The Maltese Falcon
This iconic film noir, based on an equally iconic source material (Dashiell Hammett’s book of the same name), is the epitome of what a film noir can be. The plot twists and turns, with a slew of dangerous and nefarious characters (among them, Peter Lorre). Our effortlessly cool Detective at the center of the danger is Sam Spade, played by the inimitable Humphrey Bogart. The book almost wrote the book on noir fiction. The movie did likewise for film-noir in the cinema.
Michael Mann became synonymous throughout his career for neo-noir classics, with Heat being particularly iconic. It all began with Thief, a moody, neon soaked, thriller about a safe cracker looking to make enough to retire in his dream life. James Caan as our titular thief was never better in a role that played to his tough guy strengths, whilst retaining an undercurrent of philosophical depth. The thief keeps a collage picture of his ‘dream’ life, to permanently remind him what he’s looking for, scooping up Tuesday Weld (she is also superb) into his ambitions along the way.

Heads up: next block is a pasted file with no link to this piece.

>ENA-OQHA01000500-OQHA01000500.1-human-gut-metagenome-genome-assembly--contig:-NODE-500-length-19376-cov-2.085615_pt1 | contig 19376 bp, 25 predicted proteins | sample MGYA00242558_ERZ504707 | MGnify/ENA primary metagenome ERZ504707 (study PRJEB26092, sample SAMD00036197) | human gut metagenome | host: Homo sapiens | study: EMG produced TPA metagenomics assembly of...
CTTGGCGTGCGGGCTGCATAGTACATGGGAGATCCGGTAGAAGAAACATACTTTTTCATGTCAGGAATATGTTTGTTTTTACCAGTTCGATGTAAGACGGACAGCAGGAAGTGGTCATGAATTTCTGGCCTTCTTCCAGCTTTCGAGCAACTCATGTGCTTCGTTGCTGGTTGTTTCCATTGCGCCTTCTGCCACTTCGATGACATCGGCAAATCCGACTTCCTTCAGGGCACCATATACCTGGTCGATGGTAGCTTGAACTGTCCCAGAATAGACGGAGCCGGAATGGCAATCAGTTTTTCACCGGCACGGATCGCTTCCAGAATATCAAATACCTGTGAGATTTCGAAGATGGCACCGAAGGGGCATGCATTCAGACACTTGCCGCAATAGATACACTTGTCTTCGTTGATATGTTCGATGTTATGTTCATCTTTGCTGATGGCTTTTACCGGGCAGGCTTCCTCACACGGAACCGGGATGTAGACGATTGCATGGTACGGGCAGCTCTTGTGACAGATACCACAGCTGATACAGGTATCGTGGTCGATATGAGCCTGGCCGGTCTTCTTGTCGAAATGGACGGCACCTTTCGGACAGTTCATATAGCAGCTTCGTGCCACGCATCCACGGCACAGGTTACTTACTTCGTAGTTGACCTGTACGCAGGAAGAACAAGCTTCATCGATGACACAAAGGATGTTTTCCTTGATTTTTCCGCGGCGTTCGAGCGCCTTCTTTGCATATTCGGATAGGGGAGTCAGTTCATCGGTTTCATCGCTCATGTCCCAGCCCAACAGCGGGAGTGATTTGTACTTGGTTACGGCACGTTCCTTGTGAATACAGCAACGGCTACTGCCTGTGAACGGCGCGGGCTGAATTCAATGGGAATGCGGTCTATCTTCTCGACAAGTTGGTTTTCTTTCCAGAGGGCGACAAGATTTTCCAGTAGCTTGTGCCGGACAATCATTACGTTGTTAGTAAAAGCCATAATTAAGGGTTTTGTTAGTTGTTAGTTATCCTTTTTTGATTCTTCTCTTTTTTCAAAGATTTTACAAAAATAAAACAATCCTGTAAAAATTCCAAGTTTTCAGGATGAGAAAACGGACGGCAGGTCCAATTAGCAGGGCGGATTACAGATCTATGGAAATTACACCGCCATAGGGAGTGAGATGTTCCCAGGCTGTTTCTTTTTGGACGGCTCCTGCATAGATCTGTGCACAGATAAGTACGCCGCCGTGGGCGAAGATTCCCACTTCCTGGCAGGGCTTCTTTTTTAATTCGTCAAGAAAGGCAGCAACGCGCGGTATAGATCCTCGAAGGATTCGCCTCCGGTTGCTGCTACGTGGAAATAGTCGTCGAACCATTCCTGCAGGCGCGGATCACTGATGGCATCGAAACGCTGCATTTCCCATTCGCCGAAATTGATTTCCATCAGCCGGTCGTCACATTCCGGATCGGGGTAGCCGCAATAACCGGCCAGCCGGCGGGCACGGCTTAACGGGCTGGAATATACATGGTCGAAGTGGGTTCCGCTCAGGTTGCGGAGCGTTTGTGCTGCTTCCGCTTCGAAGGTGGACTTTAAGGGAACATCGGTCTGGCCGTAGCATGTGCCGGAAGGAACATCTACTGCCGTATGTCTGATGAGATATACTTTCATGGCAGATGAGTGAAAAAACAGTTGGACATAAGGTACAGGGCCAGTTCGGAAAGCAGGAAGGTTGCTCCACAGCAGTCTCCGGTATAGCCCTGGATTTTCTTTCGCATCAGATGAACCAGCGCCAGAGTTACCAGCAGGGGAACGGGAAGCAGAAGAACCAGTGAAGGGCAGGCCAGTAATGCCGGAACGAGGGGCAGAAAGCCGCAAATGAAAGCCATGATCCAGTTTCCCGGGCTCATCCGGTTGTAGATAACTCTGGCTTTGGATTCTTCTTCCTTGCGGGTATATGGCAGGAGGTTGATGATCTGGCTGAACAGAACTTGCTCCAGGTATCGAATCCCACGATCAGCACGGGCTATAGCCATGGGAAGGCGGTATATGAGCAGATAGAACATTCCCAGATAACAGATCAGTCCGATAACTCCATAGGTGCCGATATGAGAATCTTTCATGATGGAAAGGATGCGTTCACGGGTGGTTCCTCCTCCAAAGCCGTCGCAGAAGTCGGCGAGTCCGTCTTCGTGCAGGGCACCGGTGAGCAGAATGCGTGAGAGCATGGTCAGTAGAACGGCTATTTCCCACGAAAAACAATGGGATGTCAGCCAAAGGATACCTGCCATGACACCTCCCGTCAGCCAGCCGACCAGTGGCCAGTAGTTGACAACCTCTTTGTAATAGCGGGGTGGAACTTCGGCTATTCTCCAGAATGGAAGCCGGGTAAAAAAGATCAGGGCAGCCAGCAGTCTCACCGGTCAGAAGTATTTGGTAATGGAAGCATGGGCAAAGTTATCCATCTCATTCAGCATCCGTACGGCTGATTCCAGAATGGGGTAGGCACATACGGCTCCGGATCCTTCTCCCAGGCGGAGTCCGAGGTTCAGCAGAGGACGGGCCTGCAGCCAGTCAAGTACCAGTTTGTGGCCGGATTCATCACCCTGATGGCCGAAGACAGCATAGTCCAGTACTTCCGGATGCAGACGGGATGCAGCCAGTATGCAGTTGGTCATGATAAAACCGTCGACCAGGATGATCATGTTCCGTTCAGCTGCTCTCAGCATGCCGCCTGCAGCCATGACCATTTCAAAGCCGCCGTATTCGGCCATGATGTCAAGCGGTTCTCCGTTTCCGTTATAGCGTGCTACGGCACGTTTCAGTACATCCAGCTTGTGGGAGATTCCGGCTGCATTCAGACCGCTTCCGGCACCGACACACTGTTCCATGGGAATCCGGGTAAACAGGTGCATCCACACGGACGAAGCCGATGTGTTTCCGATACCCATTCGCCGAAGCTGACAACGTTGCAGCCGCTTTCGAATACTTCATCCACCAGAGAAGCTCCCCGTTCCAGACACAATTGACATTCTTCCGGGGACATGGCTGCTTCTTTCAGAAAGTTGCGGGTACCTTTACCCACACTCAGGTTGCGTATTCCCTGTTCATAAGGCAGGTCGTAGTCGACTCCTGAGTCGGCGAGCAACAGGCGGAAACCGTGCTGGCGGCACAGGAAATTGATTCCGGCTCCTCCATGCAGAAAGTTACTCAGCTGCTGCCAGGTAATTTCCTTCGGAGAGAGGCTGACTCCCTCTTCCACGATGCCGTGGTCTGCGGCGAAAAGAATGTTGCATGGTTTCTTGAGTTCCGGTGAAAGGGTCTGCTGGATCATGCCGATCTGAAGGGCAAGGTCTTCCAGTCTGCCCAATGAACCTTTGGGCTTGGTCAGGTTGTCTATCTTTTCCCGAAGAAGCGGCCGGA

Thief is brilliantly written with razor sharp dialogue. Meanwhile the visuals drip style and the pulsating Tangerine Dream score brings the striking safecracking sequences to life. Mann had a minute attention to detail, often wanting an intense level of realism to how the cops and robbers in his films operated. We saw that in Heat, with the forensic sequences in Manhunter (which heavily inspired C.S.I) and it was started here with the array of tools Caan and his cohort Jim Belushi use to take down scores. Mann wonderfully captured the rugged determination and sweat required to crack a safe.